“grounding them from everything for life” in the heat of the moment. In other words, when the kids are too old to “go to their rooms” for a time out, you need to go to yours. Or take a walk
outside. Just get away… only, sometimes that’s not so fun to go to …

Overscheduled Kids, Raising Teenagers

Wake Me When This Trend Is Over: Teens in Sleepwear

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Have you noticed the latest sign that our great nation is taking yet another step toward being an
“idocracy”? Teens wearing sleepwear. All day, instead of “regular” clothes. I first noticed it last month while shopping at Target—a couple checkout aisles over, a girl and her mom were talking
loudly and getting ready to empty their cart onto the checkout stand. I think the girl had forgotten to get something and was wanting to go back out into the store. She was dressed in full flannel
pajamas, pants and top, with slippers on her feet, and wearing a short winter coat. At first I felt sorry for her. ‘I wonder if she just got checked out of a teen psychiatric ward of a hospital,’
I thought. (Seriously, that’s what I thought!)  But then I remembered the fuzzy slipper craze from a few years ago, when kids were wearing that kind of …

Overscheduled Kids, Raising Teenagers

Empty Promises: Are We Failing Our Kids By Telling Them They Can “Do It All”?

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In January and February, it’s “roll out the red carpet” time here in North Texas for area middle
schools, junior highs and high schools. Which means if you’re entering one of those illustrious institutions next fall, you get to attend a welcome night at said school, and if you
already attend one of those schools and are involved in any extracurricular activity that can “show off” in three minutes or less, you are invited, sometimes required, to be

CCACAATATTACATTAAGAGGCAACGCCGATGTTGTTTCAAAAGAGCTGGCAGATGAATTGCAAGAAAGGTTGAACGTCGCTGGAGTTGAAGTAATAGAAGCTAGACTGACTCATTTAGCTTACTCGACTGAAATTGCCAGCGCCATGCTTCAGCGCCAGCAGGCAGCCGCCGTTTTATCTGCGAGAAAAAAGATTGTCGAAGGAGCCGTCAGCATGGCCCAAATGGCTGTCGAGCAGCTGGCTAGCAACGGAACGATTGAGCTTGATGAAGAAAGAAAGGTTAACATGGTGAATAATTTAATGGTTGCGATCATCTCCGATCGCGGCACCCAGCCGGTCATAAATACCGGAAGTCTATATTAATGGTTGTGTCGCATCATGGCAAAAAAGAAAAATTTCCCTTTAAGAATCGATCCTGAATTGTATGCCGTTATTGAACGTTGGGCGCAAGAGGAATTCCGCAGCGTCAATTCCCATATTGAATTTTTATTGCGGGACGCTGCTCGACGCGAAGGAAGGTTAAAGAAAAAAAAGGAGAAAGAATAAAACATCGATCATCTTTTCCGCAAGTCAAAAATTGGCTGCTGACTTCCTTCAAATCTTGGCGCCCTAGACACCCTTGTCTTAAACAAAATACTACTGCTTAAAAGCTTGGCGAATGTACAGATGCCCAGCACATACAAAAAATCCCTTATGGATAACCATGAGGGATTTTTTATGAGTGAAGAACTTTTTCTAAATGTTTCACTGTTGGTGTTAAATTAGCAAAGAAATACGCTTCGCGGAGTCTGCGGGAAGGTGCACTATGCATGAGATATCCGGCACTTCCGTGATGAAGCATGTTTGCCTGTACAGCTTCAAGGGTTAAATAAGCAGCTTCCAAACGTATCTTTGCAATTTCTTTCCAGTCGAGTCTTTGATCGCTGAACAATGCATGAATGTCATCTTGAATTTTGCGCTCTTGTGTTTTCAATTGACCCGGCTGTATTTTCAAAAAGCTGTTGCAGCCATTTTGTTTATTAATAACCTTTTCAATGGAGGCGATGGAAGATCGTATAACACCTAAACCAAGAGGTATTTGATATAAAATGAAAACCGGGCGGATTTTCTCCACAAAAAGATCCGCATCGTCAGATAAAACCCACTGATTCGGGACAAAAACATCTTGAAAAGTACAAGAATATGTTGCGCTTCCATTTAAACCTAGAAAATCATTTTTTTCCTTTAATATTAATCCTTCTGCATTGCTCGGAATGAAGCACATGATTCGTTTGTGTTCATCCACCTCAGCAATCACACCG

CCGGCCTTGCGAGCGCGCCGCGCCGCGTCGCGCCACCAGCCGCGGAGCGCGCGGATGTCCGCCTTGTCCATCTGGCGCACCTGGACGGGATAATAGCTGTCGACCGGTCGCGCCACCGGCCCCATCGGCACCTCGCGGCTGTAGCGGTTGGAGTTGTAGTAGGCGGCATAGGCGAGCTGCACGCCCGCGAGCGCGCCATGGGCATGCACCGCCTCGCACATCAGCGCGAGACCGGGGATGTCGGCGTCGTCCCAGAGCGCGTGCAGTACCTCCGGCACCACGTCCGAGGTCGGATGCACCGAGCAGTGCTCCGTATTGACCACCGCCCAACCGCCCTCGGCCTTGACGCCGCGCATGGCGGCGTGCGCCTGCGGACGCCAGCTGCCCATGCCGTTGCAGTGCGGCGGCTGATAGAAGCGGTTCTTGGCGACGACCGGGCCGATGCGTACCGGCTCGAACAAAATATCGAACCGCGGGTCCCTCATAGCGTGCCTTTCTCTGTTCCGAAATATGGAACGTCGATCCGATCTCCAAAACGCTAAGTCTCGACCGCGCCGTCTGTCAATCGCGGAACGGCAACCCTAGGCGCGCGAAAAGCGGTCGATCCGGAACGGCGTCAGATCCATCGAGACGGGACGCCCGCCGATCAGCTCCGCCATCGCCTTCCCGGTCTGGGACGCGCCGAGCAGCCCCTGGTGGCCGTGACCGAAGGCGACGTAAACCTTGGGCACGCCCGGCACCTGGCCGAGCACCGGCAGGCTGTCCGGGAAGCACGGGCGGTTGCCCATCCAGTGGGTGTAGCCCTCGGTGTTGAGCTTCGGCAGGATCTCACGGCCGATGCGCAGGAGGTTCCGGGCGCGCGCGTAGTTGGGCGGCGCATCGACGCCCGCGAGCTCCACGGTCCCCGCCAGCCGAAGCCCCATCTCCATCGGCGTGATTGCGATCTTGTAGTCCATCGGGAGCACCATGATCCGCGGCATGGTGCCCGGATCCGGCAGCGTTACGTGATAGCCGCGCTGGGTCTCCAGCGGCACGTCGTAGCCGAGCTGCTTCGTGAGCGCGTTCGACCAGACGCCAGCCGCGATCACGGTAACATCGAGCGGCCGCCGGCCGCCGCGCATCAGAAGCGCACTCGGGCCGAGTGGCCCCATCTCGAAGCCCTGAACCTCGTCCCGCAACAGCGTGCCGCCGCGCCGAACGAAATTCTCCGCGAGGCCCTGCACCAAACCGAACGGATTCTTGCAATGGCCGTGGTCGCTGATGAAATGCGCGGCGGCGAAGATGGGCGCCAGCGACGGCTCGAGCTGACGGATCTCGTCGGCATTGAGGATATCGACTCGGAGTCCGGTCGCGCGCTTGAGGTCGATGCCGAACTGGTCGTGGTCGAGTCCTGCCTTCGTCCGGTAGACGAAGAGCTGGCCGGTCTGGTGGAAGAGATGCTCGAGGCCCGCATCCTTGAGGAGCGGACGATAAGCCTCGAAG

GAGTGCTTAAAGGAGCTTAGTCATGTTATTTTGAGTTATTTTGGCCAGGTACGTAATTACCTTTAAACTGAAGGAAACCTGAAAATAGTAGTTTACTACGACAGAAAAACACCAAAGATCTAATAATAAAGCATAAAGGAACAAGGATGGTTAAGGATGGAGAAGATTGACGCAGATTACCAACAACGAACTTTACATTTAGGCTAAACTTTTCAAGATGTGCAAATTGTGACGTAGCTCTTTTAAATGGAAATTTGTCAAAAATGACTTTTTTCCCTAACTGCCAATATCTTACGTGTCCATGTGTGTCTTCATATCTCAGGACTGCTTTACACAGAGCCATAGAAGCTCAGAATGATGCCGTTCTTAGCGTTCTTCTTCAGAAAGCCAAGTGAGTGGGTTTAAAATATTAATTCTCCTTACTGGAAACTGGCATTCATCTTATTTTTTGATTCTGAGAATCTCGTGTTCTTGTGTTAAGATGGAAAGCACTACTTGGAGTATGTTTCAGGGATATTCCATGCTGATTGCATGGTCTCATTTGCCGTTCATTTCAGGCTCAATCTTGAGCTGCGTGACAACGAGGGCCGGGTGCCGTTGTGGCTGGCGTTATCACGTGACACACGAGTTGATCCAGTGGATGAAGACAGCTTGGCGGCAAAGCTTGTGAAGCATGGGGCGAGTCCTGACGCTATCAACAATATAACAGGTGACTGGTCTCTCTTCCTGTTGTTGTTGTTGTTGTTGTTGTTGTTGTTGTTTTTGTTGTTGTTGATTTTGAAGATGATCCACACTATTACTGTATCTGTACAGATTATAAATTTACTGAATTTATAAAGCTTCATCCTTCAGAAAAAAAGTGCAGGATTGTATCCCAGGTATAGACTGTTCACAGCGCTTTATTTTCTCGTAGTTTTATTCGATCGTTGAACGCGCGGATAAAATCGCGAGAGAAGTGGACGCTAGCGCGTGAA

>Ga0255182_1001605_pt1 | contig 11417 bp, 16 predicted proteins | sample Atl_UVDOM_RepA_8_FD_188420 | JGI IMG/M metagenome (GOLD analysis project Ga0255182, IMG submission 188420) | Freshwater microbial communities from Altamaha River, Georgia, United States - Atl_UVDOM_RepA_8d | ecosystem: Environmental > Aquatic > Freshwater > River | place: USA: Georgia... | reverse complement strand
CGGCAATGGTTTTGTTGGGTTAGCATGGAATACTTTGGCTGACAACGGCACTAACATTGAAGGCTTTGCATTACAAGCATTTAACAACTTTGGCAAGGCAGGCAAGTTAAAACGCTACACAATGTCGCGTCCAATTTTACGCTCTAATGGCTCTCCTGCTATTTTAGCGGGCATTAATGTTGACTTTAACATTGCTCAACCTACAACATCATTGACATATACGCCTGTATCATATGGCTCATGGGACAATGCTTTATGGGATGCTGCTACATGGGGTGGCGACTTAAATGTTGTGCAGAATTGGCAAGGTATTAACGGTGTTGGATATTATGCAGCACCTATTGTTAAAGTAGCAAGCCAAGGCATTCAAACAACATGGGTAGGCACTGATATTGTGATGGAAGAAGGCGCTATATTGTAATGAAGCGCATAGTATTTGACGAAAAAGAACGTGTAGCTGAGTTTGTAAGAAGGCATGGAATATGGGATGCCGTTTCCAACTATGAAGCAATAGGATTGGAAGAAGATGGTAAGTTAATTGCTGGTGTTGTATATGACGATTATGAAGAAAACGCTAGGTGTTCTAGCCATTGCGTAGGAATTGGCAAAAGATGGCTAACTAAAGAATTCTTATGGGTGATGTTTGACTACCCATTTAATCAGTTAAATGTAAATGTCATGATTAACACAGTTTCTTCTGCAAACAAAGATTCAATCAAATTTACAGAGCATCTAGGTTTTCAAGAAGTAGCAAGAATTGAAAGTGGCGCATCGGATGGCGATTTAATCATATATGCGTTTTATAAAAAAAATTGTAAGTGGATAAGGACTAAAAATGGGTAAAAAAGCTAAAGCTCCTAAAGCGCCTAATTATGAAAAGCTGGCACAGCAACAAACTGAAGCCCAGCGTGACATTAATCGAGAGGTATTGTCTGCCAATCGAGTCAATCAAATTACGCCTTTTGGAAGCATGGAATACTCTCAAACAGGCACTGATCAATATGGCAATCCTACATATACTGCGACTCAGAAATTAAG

a part of this welcome. And if you’re a parent of a kid in one of these categories, you attend, too, to sit on gym bleachers and either learn (“Umm, is that a beard and
sideburns I see on that senior?”) or watch your child perform (“Should I wear my photo button?”). Over the past six years that I’ve been attending these dog

Being a Better Parent, Dealing With Back Talk, Kids and Media

Potty (Mouth) Training Revisited

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I watched with interest all the hoopla last week about the little girl on the ABC-TV show “Modern Family”, who was depicted as cursing on last week’s episode (or is it “cussing”?). See, “using swear words” had already been a “hot topic” around our house this month. In the wake of the episode, which was entitled “Little Bo Bleep”, I found lots of online psycho-babble by professors and other experts chiming in about how swearing is, among other things, a natural part of early language development, cathartic, and helps people tolerate pain. Yeah, yeah, yeah, I think most people already know that. And we also know something else the experts were saying, that, just like in the Modern Family episode, little kids use swear words without really knowing what they mean, and get a kick out of adults’ reactions when they use them, and so they’ll say them again. “Modern Family” was just art imitating real life. (Does that mean the Parents Television Council, the group who first caused a stink about the show, is not made up of real parents? Sometimes I wonder…) But what I really wanted to know amidst last week’s jaw flapping was how real parents deal with swearing by children and teens.

Random Thoughts

Shared passwords: the new “friendship ring” among kids?

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Just when you thought you knew everything you needed to know on what to warn/teach your kids about using Facebook and the Internet…have you
heard that kids/teens/20-somethings share their passwords with each other, for everything from email accounts, Facebook and other services? According to a recent New York Times
article, it’s a widespread practice among young Internet users, even among young couples who are dating. Apparently, it’s a sign of trust– i.e. “if I’m your only love, prove it with
an all-access pass to your Internet accounts.”  Gee, nothing says “love” quite like mistrusting someone, huh? And I guess nothing says “I’m a stupid risk taker” quite like
that either, since of course breakups can be messy, and BFF’s can become BFN’s (Best Friends Never) faster than Justin Bieber can swoosh his hair. Who wants to risk being kicked off a sports